Children's Books for Special Needs: Disability
Fingal County Libraries
Barnardos & Fingal County Libraries. (2000). Children's Books for Special Needs: Disability. https://knowledge.barnardos.ie/handle/20.500.13085/227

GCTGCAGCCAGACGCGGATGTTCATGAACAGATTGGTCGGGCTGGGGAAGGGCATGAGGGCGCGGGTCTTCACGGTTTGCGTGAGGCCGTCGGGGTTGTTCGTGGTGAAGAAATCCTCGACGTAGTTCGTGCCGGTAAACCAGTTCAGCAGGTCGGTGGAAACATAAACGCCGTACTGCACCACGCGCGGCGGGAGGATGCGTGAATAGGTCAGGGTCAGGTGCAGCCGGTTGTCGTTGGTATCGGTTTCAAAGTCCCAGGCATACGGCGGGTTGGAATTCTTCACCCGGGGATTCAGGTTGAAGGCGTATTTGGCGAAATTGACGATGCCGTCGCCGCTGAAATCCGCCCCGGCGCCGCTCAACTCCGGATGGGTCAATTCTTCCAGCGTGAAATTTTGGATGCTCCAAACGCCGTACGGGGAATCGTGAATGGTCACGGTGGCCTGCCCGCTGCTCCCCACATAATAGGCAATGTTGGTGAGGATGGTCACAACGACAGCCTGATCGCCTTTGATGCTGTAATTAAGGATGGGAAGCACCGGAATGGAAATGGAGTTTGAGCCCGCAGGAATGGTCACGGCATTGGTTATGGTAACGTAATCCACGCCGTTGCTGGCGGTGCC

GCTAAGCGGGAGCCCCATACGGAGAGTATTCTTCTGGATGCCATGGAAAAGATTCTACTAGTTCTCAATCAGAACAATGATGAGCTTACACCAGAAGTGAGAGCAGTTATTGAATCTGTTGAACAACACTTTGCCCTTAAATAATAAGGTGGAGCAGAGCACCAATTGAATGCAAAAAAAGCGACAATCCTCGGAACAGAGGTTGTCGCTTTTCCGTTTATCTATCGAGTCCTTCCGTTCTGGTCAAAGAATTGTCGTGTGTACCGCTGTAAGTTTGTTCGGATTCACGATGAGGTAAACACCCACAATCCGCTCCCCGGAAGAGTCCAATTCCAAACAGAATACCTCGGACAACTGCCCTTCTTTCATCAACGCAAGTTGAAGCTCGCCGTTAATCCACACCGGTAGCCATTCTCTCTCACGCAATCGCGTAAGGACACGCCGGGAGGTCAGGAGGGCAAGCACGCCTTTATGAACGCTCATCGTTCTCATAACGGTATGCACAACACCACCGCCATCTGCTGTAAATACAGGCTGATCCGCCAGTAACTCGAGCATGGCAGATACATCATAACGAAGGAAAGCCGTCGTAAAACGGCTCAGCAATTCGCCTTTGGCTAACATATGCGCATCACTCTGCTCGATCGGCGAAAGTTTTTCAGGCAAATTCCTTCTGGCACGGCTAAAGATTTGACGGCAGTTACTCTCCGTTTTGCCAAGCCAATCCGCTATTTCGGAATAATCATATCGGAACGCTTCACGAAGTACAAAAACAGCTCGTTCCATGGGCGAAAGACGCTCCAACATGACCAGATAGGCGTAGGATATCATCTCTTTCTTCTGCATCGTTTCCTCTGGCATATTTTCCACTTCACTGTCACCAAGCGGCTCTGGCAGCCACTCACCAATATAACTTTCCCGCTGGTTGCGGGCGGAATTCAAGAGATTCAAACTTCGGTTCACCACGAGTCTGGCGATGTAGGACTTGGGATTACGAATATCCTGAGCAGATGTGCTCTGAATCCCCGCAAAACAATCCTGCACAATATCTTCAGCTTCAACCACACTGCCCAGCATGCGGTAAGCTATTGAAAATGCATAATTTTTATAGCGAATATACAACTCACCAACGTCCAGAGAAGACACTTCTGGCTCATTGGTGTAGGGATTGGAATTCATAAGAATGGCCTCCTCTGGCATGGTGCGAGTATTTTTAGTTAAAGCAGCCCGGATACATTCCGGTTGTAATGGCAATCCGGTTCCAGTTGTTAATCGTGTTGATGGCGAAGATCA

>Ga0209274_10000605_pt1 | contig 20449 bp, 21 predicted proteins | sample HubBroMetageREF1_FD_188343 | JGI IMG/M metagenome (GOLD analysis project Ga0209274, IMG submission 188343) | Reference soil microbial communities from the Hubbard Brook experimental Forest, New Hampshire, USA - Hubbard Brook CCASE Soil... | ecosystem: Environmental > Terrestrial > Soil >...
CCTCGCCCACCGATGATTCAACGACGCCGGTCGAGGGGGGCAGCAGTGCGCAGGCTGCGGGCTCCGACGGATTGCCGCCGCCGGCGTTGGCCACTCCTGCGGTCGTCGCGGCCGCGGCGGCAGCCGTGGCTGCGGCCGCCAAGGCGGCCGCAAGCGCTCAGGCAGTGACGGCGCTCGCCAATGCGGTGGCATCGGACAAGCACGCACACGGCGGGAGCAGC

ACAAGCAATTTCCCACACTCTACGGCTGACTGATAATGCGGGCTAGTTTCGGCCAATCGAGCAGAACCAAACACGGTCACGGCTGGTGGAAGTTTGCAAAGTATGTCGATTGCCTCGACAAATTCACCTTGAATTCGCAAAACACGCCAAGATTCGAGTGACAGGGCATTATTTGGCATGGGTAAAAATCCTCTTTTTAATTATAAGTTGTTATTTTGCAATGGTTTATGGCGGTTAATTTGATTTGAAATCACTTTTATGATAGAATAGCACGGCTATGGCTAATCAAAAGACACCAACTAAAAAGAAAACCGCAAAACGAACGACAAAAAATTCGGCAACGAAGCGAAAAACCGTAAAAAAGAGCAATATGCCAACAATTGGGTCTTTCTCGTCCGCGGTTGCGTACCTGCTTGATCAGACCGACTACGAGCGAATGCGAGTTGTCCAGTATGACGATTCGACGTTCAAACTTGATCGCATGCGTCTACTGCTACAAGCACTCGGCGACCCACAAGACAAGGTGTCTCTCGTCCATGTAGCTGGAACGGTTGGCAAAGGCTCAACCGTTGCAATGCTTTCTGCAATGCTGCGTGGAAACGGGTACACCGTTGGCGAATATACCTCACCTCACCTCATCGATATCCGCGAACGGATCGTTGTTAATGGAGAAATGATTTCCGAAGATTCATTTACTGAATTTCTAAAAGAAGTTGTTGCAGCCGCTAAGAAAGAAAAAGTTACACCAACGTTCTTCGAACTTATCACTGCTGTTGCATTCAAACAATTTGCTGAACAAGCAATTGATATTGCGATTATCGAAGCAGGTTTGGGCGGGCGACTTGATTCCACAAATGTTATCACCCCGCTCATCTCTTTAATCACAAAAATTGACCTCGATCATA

Kate and Laura are sisters; Kate is 12 years, Laura is 10 years. They get on well together, and enjoy doing things together – listening to music, going shopping for clothes with Mum, trips to McDonalds and the cinema. But Kate sometimes feels left out – she cannot always go on these trips. Kate has Cerebral Palsy and needs to use a wheelchair to get around – she cannot walk. If they need to take a bus trip, Kate has to stay at home with Dad. The buses don't have ramps to accommodate her wheelchair so she cannot go on a bus. Kate can only go to certain shops, cinemas and other buildings because not everywhere is wheelchair accessible. Everyone feels sad about this. It doesn't seem fair. Laura sometimes feels bad for Kate. She hears other children make fun of people with special needs and never knows what to say. She has talked to her Mum about this. Mum has told Laura that children do this sometimes because they don't know any better. They probably feel awkward because they have not been around people with disabilities. They may feel nervous or afraid and don't know how to act. They might think that making someone else feel bad will help them to feel better. People who tease are only looking at how the person with a disability is on the outside. They don't know them and don't realise that they have the same feelings as everyone else. Laura knows this because she knows Kate, she realises that although Kate uses a wheelchair, she is still like everyone else and deserves the same respect. Others need to learn this. In our society, people with disabilities are still excluded and discriminated against. There are many reasons for this. We live in an unequal society and the less powerful are oppressed by more dominant groups. Historically, people's attitude towards the disabled has been one of pity and charity; disabled people have been segregated and excluded. By marginalising disabled people, they are denied the possibility of realising their full potential. Indeed it is often not their disability that prevents them from participating in society to the full, but the injustice and attitudes of others. Today, in more enlightened times, things are changing but we still have a responsibility to highlight discrimination and endeavour to change society's attitude. We can start by educating our children.